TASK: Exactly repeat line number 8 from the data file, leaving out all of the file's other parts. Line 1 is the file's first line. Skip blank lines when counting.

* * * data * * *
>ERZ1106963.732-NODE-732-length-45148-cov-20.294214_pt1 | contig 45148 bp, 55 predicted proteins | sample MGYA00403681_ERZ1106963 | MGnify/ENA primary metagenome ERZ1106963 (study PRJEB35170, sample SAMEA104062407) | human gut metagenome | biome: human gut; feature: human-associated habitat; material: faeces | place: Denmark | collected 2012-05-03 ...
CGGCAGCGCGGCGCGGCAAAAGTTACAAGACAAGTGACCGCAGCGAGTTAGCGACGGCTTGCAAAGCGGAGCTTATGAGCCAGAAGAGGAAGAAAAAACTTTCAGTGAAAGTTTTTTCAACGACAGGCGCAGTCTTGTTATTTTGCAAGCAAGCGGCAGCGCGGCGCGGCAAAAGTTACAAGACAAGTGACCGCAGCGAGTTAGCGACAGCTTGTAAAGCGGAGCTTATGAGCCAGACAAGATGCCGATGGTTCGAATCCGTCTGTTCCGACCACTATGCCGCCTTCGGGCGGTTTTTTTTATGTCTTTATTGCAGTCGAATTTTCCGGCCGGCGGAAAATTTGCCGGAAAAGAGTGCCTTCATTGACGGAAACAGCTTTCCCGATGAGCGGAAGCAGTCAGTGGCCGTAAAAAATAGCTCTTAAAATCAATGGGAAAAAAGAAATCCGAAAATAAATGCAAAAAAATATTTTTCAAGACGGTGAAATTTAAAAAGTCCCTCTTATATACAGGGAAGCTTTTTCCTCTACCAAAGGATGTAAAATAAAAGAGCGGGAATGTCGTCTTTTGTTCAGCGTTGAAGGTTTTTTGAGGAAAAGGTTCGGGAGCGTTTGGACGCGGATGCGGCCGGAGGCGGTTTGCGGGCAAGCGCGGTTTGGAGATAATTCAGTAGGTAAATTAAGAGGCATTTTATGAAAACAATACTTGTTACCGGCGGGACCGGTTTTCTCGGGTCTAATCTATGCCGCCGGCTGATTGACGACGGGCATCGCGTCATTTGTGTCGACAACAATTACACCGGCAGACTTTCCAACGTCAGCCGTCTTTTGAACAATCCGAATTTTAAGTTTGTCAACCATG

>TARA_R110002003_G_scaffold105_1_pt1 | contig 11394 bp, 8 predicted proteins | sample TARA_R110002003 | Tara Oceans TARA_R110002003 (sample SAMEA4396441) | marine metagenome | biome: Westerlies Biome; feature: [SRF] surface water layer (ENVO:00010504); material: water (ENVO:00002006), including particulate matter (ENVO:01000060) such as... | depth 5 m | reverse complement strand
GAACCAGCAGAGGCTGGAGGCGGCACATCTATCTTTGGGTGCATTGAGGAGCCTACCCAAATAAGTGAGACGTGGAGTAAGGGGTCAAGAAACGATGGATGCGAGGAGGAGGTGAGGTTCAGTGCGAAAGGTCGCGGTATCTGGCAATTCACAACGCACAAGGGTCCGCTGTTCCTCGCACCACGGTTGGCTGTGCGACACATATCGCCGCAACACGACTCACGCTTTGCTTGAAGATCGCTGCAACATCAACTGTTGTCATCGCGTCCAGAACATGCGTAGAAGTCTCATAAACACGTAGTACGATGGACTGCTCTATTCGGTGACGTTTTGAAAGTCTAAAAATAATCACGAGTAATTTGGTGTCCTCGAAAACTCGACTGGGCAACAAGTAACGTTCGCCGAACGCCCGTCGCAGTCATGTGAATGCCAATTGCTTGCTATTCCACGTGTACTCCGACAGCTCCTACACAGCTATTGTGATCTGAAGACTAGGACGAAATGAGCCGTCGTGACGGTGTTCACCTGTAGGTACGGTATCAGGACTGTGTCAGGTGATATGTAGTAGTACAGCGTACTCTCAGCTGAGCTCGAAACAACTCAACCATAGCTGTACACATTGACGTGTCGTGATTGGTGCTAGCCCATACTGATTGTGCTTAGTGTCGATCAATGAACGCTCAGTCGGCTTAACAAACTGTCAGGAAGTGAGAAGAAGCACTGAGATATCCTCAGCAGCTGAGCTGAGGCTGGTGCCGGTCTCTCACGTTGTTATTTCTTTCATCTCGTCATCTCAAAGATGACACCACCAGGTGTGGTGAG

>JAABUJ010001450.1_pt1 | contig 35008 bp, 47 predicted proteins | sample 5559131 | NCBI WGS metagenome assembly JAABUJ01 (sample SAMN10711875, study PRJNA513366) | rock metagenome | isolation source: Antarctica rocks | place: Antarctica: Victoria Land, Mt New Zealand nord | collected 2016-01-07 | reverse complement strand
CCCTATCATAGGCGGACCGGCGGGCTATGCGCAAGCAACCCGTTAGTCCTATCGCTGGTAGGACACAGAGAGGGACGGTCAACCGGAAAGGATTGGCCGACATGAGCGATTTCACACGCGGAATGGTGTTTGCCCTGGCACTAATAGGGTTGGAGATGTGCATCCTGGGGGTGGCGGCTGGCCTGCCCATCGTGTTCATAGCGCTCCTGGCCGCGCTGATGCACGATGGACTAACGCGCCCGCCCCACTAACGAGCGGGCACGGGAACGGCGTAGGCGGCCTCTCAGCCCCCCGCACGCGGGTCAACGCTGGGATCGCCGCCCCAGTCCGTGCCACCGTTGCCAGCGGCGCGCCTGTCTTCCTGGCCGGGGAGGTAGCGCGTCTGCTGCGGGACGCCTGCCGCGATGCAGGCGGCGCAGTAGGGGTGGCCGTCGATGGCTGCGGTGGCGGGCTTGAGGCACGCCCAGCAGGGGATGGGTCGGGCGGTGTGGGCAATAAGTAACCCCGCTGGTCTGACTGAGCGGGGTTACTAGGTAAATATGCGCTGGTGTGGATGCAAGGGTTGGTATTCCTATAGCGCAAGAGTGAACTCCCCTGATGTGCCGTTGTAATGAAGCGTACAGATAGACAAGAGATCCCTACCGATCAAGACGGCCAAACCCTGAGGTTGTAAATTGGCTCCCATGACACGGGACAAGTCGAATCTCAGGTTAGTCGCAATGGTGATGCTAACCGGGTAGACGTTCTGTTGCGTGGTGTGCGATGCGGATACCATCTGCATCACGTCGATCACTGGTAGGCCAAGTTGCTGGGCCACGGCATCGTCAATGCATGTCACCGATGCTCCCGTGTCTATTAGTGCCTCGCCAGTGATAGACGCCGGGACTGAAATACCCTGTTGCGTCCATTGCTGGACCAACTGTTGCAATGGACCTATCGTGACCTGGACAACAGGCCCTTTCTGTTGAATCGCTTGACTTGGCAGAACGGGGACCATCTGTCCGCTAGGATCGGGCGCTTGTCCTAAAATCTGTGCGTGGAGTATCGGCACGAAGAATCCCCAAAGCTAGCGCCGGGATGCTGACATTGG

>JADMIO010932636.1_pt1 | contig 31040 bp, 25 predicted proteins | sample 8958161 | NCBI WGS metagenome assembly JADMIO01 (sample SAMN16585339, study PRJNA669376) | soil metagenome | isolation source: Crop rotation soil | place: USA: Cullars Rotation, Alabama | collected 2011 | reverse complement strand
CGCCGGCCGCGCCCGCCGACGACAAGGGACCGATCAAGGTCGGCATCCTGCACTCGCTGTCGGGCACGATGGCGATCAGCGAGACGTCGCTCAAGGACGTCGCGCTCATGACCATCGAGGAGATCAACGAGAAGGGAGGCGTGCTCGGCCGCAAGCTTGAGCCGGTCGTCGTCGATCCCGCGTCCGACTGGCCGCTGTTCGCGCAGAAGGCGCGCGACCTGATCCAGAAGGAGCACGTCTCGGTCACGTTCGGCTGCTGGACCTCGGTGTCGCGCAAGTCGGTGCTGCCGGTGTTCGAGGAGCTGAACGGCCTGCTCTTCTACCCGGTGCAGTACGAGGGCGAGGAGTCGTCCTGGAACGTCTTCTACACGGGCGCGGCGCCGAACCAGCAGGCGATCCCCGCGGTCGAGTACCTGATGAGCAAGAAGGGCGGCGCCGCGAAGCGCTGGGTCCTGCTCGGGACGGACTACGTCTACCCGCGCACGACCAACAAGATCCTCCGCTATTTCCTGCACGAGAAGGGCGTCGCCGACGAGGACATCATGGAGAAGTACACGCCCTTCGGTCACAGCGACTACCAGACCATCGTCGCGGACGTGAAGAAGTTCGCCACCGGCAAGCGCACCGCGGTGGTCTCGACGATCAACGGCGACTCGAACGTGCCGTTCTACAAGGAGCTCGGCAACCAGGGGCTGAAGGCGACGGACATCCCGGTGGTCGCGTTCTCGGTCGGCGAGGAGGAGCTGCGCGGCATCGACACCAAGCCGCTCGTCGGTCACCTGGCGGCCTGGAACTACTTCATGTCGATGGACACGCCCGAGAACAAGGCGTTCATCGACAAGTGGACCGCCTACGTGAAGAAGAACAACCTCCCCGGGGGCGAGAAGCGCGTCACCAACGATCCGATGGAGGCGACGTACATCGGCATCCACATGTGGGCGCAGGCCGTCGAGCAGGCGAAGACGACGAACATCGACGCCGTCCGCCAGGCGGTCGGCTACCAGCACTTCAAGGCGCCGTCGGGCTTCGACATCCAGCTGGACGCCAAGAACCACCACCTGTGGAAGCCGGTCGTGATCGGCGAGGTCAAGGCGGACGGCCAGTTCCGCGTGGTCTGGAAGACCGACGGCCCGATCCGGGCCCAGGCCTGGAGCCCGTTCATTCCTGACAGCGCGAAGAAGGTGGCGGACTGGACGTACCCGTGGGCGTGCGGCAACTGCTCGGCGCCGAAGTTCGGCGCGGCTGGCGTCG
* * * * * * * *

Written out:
CGCCGGCCGCGCCCGCCGACGACAAGGGACCGATCAAGGTCGGCATCCTGCACTCGCTGTCGGGCACGATGGCGATCAGCGAGACGTCGCTCAAGGACGTCGCGCTCATGACCATCGAGGAGATCAACGAGAAGGGAGGCGTGCTCGGCCGCAAGCTTGAGCCGGTCGTCGTCGATCCCGCGTCCGACTGGCCGCTGTTCGCGCAGAAGGCGCGCGACCTGATCCAGAAGGAGCACGTCTCGGTCACGTTCGGCTGCTGGACCTCGGTGTCGCGCAAGTCGGTGCTGCCGGTGTTCGAGGAGCTGAACGGCCTGCTCTTCTACCCGGTGCAGTACGAGGGCGAGGAGTCGTCCTGGAACGTCTTCTACACGGGCGCGGCGCCGAACCAGCAGGCGATCCCCGCGGTCGAGTACCTGATGAGCAAGAAGGGCGGCGCCGCGAAGCGCTGGGTCCTGCTCGGGACGGACTACGTCTACCCGCGCACGACCAACAAGATCCTCCGCTATTTCCTGCACGAGAAGGGCGTCGCCGACGAGGACATCATGGAGAAGTACACGCCCTTCGGTCACAGCGACTACCAGACCATCGTCGCGGACGTGAAGAAGTTCGCCACCGGCAAGCGCACCGCGGTGGTCTCGACGATCAACGGCGACTCGAACGTGCCGTTCTACAAGGAGCTCGGCAACCAGGGGCTGAAGGCGACGGACATCCCGGTGGTCGCGTTCTCGGTCGGCGAGGAGGAGCTGCGCGGCATCGACACCAAGCCGCTCGTCGGTCACCTGGCGGCCTGGAACTACTTCATGTCGATGGACACGCCCGAGAACAAGGCGTTCATCGACAAGTGGACCGCCTACGTGAAGAAGAACAACCTCCCCGGGGGCGAGAAGCGCGTCACCAACGATCCGATGGAGGCGACGTACATCGGCATCCACATGTGGGCGCAGGCCGTCGAGCAGGCGAAGACGACGAACATCGACGCCGTCCGCCAGGCGGTCGGCTACCAGCACTTCAAGGCGCCGTCGGGCTTCGACATCCAGCTGGACGCCAAGAACCACCACCTGTGGAAGCCGGTCGTGATCGGCGAGGTCAAGGCGGACGGCCAGTTCCGCGTGGTCTGGAAGACCGACGGCCCGATCCGGGCCCAGGCCTGGAGCCCGTTCATTCCTGACAGCGCGAAGAAGGTGGCGGACTGGACGTACCCGTGGGCGTGCGGCAACTGCTCGGCGCCGAAGTTCGGCGCGGCTGGCGTCG